Don’t blame the kids. According to a survey conducted by The Harris Poll and commissioned by Volvo, the youngest and newest drivers on the road are less likely to use their phones while driving. Only 71 percent of survey takers belonging to Gen-Z, or whatever those currently aged 18 to 24 will eventually be called, admitted to using them. That’s actually a bit less than younger Baby Boomers (72 percent) and considerably lower than the evil Millennial scourge and Gen-X (both 81 percent).
The Gen-X bit is particularly interesting since they are most likely to be the parents of those Gen-Zers. According to the survey, parents with children under the age of 18 are among the most likely to use their phones while driving – be it alone or with someone else aboard. A significant 62 percent of parents admitted to using their phones while their kids are in the car, with 32 percent saying they do so often. No matter the scenario it seems, parents are the most likely to be distracted when behind the wheel by their mobile devices. The fact that Millennials are distracted overall to a similar degree shouldn’t be surprising, therefore, as they are also likely to be parents (older Millennials are deep in their 30s, after all, as I’m reminded every single day).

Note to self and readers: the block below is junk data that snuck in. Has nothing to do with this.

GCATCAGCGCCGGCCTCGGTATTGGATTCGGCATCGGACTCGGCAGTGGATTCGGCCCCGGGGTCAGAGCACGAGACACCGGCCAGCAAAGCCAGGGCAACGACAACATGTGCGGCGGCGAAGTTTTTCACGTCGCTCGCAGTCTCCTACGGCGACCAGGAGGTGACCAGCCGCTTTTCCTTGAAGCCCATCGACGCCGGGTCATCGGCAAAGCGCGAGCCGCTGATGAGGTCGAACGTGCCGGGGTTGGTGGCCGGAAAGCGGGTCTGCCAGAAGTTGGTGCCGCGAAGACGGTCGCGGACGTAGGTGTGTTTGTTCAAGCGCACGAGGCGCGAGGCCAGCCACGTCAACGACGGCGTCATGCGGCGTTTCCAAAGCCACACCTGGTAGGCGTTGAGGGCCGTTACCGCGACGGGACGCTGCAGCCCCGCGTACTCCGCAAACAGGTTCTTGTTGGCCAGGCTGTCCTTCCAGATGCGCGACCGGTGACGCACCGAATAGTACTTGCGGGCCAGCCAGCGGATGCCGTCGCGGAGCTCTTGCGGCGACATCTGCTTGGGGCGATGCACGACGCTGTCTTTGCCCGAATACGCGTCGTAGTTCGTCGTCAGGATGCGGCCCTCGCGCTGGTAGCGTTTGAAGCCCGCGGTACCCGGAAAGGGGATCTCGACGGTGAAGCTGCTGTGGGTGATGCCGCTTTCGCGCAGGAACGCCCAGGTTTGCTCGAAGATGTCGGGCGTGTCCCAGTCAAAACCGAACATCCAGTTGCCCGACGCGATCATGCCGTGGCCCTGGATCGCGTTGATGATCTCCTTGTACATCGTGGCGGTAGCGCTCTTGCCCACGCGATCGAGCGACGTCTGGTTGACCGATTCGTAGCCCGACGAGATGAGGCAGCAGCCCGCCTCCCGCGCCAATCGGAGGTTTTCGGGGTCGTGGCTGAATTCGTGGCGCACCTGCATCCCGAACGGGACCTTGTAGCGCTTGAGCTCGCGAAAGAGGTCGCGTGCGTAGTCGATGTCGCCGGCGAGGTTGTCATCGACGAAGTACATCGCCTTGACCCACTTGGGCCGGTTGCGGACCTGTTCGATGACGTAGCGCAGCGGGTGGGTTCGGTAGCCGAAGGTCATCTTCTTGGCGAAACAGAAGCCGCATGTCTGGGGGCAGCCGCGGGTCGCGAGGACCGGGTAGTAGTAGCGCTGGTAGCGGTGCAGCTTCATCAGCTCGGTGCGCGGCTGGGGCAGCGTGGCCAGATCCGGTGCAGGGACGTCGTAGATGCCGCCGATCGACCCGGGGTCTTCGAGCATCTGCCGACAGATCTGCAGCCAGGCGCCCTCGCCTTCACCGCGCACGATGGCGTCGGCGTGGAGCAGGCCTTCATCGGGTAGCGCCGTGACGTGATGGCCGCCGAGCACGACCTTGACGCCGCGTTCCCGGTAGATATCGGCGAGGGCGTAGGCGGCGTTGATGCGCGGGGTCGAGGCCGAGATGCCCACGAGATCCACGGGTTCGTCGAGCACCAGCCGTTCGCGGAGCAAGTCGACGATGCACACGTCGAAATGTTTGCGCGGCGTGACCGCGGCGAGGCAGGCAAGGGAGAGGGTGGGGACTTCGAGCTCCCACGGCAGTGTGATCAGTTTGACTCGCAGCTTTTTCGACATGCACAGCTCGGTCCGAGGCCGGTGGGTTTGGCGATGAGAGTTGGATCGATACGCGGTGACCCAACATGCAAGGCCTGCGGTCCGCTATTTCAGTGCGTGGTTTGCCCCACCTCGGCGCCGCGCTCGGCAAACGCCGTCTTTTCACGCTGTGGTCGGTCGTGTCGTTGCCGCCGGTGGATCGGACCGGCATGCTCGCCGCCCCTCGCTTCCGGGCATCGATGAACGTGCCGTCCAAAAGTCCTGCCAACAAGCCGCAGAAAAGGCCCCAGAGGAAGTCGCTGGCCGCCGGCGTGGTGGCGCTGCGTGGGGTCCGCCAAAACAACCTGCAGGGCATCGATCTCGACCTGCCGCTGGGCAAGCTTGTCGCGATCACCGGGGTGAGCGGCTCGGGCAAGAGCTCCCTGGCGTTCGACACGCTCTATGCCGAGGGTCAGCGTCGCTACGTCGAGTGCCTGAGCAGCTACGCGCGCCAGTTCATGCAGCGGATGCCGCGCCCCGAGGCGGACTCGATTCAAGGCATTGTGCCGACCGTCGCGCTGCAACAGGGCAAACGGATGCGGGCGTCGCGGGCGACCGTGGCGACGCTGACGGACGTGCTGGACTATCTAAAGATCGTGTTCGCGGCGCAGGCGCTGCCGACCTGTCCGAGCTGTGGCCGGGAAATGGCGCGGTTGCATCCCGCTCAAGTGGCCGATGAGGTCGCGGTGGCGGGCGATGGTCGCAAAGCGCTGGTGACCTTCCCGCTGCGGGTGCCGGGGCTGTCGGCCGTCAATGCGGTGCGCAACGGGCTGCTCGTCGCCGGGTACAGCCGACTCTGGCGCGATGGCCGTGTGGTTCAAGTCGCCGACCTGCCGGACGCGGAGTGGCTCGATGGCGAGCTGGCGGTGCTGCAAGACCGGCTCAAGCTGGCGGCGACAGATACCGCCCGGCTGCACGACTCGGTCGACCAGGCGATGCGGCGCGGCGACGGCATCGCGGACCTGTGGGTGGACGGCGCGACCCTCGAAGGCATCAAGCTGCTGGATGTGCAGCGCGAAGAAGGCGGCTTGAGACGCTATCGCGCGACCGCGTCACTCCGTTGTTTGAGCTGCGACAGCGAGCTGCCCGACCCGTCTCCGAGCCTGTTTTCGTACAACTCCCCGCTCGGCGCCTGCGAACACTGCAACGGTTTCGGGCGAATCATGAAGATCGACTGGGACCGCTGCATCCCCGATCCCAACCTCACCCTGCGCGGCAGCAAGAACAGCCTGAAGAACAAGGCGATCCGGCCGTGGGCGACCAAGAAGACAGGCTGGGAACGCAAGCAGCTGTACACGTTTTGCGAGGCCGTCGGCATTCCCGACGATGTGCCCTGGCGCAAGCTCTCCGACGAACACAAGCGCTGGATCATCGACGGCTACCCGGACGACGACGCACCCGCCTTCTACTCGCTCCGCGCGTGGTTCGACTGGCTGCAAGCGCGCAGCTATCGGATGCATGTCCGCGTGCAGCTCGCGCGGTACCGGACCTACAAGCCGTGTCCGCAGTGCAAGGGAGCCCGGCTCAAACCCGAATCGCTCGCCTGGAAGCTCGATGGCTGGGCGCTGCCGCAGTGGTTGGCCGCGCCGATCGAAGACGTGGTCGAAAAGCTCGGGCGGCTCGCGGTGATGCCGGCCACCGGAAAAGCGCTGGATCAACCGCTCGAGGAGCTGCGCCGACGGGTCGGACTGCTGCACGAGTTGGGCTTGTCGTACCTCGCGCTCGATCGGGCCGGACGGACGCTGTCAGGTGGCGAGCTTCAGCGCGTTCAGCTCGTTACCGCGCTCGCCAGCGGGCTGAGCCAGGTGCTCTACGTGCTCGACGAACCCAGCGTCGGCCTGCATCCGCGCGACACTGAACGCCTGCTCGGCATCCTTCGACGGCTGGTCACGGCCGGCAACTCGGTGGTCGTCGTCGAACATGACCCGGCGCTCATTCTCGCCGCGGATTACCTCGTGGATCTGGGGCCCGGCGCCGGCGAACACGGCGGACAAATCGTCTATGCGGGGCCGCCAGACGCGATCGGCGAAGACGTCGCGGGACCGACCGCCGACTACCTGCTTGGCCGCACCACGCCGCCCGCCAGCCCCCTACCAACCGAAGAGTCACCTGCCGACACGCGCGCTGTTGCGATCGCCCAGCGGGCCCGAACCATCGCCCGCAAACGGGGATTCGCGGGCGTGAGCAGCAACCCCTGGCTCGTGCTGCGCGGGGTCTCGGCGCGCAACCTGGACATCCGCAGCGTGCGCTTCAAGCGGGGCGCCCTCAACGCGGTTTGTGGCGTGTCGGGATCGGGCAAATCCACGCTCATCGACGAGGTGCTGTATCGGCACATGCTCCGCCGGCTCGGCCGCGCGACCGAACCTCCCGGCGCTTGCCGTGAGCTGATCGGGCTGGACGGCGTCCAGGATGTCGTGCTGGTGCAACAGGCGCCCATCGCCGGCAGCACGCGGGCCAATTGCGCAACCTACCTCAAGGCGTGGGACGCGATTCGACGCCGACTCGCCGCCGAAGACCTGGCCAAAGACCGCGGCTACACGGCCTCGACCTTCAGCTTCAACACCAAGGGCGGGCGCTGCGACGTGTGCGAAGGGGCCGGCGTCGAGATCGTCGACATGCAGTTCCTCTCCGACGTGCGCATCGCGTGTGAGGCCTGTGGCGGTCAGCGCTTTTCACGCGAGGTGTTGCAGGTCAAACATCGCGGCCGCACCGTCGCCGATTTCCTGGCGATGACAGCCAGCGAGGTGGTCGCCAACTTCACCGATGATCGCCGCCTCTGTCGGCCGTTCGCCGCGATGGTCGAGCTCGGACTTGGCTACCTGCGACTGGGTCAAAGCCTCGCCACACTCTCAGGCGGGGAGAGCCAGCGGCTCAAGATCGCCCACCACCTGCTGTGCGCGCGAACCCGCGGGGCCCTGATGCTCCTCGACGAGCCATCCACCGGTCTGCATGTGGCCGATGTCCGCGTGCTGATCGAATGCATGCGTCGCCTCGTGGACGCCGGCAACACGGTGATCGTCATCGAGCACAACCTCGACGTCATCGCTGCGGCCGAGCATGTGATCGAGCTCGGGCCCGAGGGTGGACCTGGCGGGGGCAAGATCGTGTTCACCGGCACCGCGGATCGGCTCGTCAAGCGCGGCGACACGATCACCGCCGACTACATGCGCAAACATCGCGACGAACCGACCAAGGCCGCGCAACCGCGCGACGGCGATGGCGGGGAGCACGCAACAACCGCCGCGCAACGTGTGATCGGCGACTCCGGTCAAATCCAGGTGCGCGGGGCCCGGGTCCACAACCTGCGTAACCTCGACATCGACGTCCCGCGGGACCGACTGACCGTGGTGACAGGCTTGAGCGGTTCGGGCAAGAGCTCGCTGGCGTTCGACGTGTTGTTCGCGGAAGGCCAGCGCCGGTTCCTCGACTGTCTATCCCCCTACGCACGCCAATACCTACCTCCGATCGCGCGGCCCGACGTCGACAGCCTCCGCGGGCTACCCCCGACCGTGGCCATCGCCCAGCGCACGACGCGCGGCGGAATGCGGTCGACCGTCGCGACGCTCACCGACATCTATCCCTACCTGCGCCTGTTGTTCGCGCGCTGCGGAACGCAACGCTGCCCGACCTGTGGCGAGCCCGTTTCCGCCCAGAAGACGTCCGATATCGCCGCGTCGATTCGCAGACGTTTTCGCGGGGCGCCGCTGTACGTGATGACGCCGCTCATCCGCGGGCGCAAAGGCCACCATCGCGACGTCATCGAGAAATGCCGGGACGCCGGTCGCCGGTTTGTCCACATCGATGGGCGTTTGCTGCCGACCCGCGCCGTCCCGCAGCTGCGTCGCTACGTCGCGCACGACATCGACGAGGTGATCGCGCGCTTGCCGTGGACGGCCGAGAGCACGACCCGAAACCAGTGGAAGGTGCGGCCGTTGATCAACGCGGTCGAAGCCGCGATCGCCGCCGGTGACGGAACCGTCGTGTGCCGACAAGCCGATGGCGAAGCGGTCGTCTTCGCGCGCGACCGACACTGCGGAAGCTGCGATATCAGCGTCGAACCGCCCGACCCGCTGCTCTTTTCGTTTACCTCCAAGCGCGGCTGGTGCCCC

That the Gen-Zers are using their smartphones less while driving is certainly encouraging, as is the finding that they are generally more concerned about their phones being a distraction to their overall lives. On the other hand, the fact that aging Baby Boomers are being so widely distracted by their smartphones should terrify us all and make us thankful that so many cars now come standard with automated accident avoidance tech.
Now, in terms of what they’re doing on their phones, the most common activity for all generations is talking on the phone. This is followed by reading texts and dialing a phone call. Gen-X is the most guilty of these. Millenials are most guilty of sending texts, but when it comes to checking social media (arguably the most distracting of these activities), Gen-X far outpaces all others and the younger Baby Boomers match the Millennials. Gen-Z is barely higher than old Boomers.
One more take away: 33 percent of Americans drive in silence to minimize distractions. What a fun ride that would be.